Larsen Pushes for Education, Research on &ldquo;Meth Mouth&rdquo; to Help Fight Meth Epidemic</A

Jul 25, 2007

 

Washington, D.C. - Meth Caucus Co-Chair U.S. Representative Rick Larsen (WA-02) joined colleagues in the House and Senate today to propose bipartisan legislation to address meth mouth, a disease caused by methamphetamine abuse that destroys the teeth of meth addicts, causing permanent damage for users and imposing high costs for treatment on communities in Washington state and across the country.

“Meth is a chemical cocktail that literally rots away your teeth,” said Larsen. “We need to educate young people about what meth does to your body. We need to stop kids from doing meth the first time so they don’t become addicts.”

Larsen and his House colleagues Reps. Brian Baird (WA-03), Mike Ross (AK-04) and John Sullivan (R-OK) introduced the Meth Mouth Correctional Costs and Reentry Support Act and the Meth Mouth Prevention and Community Recovery Act today. They were joined at a Capitol Hill press conference by Senator Max Baucus (MT), who will be introducing similar legislation in the Senate in the coming days.

According to the American Dental Association, jail and prison dental costs have risen sharply as the methamphetamine epidemic has become more widespread.  Almost 30 percent of jail inmates and 25 percent of state prisoners have a history of methamphetamine use. 
Few studies have been published about meth mouth or the oral health needs of inmates generally.  But the Washington State Department of Corrections estimates that $5 million of its $12 million annual inmate dental budget goes toward patients with meth mouth.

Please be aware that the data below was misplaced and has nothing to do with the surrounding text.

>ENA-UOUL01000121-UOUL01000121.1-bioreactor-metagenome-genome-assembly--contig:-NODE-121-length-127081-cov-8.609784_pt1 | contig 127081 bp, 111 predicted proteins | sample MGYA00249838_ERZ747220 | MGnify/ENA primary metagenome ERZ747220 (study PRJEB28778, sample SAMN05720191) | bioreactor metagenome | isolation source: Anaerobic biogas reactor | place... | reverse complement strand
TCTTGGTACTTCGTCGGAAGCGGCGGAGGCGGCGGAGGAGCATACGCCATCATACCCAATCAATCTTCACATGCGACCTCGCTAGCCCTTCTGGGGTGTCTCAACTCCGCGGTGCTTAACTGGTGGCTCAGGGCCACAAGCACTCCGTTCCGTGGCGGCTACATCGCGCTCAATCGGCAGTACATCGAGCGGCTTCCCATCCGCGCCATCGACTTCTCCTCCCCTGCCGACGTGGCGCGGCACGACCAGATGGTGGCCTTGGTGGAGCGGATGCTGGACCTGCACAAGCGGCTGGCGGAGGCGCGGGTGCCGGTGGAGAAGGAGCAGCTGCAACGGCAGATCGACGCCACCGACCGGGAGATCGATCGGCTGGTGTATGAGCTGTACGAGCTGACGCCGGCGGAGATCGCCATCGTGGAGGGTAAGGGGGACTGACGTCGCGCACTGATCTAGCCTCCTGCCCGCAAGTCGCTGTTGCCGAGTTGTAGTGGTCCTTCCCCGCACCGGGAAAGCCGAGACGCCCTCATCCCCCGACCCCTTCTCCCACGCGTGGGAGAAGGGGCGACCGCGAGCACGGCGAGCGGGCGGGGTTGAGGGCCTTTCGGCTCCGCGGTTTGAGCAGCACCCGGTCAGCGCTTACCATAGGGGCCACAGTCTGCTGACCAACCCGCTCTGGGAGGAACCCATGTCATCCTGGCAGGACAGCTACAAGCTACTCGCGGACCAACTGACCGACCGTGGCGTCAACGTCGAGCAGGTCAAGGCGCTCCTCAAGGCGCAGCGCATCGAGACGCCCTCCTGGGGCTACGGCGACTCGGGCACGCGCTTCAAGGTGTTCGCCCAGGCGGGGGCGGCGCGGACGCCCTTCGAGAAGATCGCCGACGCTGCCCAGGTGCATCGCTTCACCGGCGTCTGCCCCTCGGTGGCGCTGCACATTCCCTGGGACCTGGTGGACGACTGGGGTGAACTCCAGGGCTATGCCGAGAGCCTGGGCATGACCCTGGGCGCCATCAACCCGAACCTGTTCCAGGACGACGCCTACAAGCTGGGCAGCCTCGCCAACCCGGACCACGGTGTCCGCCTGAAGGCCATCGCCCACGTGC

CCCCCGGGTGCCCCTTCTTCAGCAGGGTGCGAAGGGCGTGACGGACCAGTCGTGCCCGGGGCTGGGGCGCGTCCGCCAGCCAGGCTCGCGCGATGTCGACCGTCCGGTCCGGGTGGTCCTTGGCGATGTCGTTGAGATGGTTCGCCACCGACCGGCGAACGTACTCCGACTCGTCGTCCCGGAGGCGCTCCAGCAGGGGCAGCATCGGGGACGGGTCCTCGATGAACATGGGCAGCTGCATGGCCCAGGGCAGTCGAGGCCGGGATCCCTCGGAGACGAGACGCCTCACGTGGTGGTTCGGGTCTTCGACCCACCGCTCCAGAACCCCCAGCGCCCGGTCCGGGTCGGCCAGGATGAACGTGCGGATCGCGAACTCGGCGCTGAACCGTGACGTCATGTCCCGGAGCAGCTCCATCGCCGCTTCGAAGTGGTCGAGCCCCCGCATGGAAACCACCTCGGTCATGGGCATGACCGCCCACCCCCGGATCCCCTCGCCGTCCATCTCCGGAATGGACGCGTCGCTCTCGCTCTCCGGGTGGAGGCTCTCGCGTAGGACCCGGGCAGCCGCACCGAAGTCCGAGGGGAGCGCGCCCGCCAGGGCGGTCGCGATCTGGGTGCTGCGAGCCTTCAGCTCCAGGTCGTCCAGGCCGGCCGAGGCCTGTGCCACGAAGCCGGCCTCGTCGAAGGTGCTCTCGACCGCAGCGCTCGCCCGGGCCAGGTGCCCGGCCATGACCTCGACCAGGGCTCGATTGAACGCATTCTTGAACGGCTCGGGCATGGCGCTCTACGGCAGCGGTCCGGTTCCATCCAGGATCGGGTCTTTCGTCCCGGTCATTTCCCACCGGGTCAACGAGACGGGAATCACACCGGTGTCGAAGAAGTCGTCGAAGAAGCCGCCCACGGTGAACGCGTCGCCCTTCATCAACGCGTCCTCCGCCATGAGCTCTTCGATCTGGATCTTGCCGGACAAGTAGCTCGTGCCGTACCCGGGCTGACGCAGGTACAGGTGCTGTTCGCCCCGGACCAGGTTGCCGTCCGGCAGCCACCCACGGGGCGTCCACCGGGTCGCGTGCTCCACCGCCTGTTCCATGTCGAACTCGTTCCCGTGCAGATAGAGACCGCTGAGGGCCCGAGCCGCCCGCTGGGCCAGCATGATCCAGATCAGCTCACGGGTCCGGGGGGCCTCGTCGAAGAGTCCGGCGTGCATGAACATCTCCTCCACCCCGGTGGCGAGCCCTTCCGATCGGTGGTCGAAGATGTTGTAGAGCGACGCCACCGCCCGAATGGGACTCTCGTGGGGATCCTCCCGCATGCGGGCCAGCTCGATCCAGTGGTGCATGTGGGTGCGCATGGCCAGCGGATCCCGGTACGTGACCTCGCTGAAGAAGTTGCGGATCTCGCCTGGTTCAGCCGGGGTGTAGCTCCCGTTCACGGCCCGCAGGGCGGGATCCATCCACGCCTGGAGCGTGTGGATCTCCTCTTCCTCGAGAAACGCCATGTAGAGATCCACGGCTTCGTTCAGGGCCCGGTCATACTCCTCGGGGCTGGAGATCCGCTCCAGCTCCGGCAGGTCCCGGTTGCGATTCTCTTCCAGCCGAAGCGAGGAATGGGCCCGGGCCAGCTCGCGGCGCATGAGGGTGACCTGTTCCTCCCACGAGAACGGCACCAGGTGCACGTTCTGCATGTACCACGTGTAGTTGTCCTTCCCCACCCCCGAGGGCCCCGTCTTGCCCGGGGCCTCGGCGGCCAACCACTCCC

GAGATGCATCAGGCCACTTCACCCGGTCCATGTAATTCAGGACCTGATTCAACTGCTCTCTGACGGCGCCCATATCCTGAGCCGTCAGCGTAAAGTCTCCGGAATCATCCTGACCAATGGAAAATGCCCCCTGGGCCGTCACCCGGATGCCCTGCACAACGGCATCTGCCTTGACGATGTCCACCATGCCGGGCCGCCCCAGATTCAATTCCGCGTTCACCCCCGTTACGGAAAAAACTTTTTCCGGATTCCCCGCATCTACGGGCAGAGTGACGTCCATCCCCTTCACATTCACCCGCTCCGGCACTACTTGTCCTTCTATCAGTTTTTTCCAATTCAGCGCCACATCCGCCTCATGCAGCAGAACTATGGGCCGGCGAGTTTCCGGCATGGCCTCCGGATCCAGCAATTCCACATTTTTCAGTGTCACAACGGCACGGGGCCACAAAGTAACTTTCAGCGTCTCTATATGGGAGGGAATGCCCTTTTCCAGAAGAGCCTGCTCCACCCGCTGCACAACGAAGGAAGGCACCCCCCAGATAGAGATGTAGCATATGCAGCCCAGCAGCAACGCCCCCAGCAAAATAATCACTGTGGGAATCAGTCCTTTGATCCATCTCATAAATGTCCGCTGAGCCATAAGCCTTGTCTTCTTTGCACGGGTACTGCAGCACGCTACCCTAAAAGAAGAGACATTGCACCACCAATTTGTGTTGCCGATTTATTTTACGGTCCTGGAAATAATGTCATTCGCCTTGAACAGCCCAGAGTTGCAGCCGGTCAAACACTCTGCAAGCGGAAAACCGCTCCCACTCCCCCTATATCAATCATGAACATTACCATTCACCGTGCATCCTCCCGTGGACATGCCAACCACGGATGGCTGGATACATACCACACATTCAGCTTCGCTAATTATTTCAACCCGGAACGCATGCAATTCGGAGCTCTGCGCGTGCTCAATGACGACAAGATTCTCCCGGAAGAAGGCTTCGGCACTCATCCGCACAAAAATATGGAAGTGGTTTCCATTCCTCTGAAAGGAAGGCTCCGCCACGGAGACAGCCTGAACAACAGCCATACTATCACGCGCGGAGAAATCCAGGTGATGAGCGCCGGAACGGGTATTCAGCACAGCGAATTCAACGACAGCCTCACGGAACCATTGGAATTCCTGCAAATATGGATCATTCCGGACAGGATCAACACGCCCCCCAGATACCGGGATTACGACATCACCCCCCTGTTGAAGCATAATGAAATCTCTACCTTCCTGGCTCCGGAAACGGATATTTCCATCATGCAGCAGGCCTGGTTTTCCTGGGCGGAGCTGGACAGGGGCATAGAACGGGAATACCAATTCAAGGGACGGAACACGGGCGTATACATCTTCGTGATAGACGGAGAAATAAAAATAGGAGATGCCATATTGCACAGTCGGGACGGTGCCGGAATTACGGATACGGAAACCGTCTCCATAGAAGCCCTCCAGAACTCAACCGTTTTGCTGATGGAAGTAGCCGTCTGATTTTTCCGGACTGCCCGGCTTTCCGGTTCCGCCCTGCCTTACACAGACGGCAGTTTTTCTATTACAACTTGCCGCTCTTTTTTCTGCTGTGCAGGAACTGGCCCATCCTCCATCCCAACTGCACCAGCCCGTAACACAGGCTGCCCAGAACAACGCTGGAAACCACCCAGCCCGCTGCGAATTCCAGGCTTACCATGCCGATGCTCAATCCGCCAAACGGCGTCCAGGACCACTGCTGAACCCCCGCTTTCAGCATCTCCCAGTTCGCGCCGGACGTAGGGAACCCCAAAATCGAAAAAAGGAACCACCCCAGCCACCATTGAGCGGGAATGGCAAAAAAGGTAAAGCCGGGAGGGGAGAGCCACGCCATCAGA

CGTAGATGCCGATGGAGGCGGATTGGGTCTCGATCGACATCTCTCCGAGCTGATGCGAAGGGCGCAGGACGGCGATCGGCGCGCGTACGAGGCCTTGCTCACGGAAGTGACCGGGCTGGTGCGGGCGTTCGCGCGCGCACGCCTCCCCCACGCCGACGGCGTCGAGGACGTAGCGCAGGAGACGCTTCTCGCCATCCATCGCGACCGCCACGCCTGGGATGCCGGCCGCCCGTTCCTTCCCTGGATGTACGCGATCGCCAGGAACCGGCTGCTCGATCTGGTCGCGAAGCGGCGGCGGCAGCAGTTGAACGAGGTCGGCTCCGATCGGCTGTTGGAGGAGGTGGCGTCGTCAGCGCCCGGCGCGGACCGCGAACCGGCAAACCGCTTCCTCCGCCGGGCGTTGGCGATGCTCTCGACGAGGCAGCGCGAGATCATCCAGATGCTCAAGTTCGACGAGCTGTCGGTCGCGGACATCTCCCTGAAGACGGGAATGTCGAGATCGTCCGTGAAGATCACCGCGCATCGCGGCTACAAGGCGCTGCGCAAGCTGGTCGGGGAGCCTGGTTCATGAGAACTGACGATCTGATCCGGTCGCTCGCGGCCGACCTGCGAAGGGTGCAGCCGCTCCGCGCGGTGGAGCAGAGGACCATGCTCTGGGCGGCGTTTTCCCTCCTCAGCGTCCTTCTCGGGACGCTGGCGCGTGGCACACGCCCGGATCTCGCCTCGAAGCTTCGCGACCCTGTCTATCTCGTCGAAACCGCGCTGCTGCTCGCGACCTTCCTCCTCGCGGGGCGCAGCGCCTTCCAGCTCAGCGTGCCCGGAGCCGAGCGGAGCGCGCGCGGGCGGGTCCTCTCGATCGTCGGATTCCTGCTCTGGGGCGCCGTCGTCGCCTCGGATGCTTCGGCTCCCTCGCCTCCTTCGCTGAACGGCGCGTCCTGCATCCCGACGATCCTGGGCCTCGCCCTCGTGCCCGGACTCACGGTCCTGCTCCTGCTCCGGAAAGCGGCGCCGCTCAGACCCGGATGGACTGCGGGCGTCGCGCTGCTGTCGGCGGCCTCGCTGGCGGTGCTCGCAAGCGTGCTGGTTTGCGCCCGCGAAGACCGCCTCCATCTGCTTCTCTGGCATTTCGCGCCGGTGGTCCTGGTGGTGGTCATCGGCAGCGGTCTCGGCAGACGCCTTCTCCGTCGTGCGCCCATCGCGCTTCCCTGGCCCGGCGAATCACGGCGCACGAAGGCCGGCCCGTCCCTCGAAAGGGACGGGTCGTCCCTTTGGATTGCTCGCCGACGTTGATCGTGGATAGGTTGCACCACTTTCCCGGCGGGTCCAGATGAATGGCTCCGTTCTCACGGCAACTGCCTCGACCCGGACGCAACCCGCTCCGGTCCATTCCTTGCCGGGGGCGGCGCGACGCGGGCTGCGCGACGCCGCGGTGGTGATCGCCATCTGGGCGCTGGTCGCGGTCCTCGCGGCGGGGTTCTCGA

Dr. Pat Murphy, dentist for Washington State Reformatory and the Special Offenders Unit in Monroe, Washington, estimates that he has seen approximately 2,000 cases of meth mouth in Washington state patients.
“I've seen patients as young as 18 and 19 years old whose teeth have been destroyed by methamphetamine use,” said Murphy. “All we can do for them is remove all their teeth and put in dentures. Education is the only way to fight this problem.  If kids could see what I see every day in my clinic, no one would do meth.”
Dental problems are common among drug users.  Many do not care for their teeth regularly and most do not see a dentist often.  But methamphetamine takes a unique and horrific toll on the mouths of those who use it.  
The Meth Mouth Prevention and Community Recovery Act would —
 
Make grants available for educating 12 to 17 year-olds about meth mouth (with an eye on preventing first-time methamphetamine use)

Expand and intensify the Department of Health and Human Services’ clinical, health services, and public health research on associations between substance use disorders, oral health, and the provision of dental care

Authorize a study to determine whether, how, and to what degree methamphetamine use affects demand for (and provision of) dental care

Promote a series of continuing education activities for dentists to learn about substance use disorders and their relationship to oral health and the provision of dental care

The Meth Mouth Correctional Costs and Reentry Support Act would —

Expand and intensify the Justice Department’s research on the oral health status of jail and prison inmates and the provision of dental care in correctional facilities

Authorize a study to determine whether, how, and to what degree methamphetamine use affects demand for (and provision of) dental care in correctional facilities

Make interim grants available to revitalize correctional dental programs that have been suddenly and disproportionately taxed by inmate meth mouth

Direct the Attorney General to ensure that oral health and dental care are made part of the Justice Department’s many prisoner reentry initiatives

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